I have chosen to take half a month off my reviewing schedule in order to render heartfelt thanks and further suggestions to my colleague, Myles na Gopaleen, Jr., who has changed my status from ash-with-a-remembrance-of-books-past to ash-with-greater-potential. It was courtesy of the work of his think tank, the renowned Myles Junior Think Tank (MJTT), that I was able to attend, see, hear, and review a concert consisting largely of Beethoven’s Ninth Symphony (Opus 125). It will also be courtesy of same that I will be able to attend and view other concerts, films, and plays of the contemporary world.
In the sweet phrase of our editor, I have been “semi-resurrected.”
Having come so far, however, I crave more. While I cannot possibly doubt that the human spirit lives on after the body has “slipped over the Western cataract,” as late great Wallace Stevens so admirably put it, I believe that that body can be fully resurrected. If “semi” is possible, I reason, “fully” cannot be far behind.
This belief is based, not on the Bible I continue to venerate, but on the successful application of scientific intelligence to the problems of life. If the MJTT can fix up a bottle-shaped urn with failing faculties in less than ten days, what is to prevent it from completing the task by restoring the full panoply of its potentialities?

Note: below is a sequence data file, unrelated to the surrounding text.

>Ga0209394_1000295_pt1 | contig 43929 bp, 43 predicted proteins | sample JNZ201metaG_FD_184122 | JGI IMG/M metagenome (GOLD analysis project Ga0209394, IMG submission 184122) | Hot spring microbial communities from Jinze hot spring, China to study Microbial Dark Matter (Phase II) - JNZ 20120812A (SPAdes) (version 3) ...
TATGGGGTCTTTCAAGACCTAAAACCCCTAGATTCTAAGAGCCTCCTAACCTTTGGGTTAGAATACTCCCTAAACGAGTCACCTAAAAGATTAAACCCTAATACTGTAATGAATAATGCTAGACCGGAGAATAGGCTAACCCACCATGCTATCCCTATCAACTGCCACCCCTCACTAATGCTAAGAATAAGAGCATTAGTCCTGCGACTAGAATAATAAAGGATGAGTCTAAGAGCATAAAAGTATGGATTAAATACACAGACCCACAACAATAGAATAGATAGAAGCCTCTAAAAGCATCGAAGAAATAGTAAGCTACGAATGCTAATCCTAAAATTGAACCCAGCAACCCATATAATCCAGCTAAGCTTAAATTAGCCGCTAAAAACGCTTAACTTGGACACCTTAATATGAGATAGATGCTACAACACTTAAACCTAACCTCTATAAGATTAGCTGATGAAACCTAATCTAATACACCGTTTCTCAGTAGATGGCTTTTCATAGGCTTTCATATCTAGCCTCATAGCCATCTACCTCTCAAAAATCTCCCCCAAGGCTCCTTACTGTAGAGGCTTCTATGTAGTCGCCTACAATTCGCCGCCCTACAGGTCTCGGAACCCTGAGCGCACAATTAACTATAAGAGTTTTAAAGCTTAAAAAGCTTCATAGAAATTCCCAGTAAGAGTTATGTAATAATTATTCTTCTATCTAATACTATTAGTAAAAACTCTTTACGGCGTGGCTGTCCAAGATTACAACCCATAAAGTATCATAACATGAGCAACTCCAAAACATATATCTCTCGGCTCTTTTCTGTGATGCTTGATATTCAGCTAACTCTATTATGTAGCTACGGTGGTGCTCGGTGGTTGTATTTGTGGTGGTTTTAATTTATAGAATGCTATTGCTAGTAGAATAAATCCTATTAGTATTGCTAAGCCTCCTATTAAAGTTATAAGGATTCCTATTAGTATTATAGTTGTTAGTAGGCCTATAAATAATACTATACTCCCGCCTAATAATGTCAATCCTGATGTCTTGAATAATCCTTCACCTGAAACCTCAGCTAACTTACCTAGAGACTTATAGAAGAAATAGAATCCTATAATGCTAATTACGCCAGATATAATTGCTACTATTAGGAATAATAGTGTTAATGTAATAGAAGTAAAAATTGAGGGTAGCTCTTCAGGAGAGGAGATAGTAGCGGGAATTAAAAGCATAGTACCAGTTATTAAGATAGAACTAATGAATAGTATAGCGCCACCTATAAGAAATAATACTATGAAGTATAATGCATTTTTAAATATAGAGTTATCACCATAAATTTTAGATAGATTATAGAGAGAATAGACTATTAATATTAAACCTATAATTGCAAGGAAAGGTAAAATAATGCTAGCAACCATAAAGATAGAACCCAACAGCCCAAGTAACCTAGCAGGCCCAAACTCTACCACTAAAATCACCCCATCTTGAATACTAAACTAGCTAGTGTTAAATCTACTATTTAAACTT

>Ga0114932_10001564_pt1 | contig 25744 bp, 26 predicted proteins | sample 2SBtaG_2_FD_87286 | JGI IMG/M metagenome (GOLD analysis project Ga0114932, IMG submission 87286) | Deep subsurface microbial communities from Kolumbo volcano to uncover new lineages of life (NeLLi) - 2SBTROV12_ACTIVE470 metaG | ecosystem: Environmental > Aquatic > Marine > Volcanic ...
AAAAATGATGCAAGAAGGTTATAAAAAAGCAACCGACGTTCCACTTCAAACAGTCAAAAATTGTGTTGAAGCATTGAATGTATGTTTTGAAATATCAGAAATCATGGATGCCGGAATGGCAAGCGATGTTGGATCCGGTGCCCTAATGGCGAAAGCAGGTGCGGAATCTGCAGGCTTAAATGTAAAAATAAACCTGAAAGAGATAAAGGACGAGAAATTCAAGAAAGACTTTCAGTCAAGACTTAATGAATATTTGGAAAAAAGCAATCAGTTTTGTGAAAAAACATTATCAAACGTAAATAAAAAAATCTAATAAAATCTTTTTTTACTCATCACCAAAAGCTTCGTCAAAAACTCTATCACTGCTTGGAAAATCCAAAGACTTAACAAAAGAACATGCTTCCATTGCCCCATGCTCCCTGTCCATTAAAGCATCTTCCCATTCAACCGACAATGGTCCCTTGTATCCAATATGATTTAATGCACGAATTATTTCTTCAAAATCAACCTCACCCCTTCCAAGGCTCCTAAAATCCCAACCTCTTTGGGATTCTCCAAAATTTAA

The living, I am certain, cannot imagine the humiliation one feels when waddling into a public place equipped with robotic features that only resemble legs, arms, fingers, eyes, ears, and the rest—and without the benefit of the clothing that distinguishes cultured societies from the hunting and fishing clans that once dotted our planet!
One would almost prefer to attend such public events in an invisible state.
Myles, my dear friend and colleague, finish the job. I request this, not for my own sake, but for the sake of the billions who will otherwise suffer the fate of the grave or the urn. Leave aside the problem of the shrinking planet; resurrect those who sense a slight discomfort in their post-life domiciles. If you can solve the energy problem by filching half the moons of Jupiter, setting them in orbit around Earth, covering them with tinfoil, you can make at least some of us immortal and with no sense of humiliation.
I hear you ask, what about the problem of over-population? I answer: send the excess of human beings to those moons.
You have thought big and brave thoughts. It is now time to think bigger and braver ones.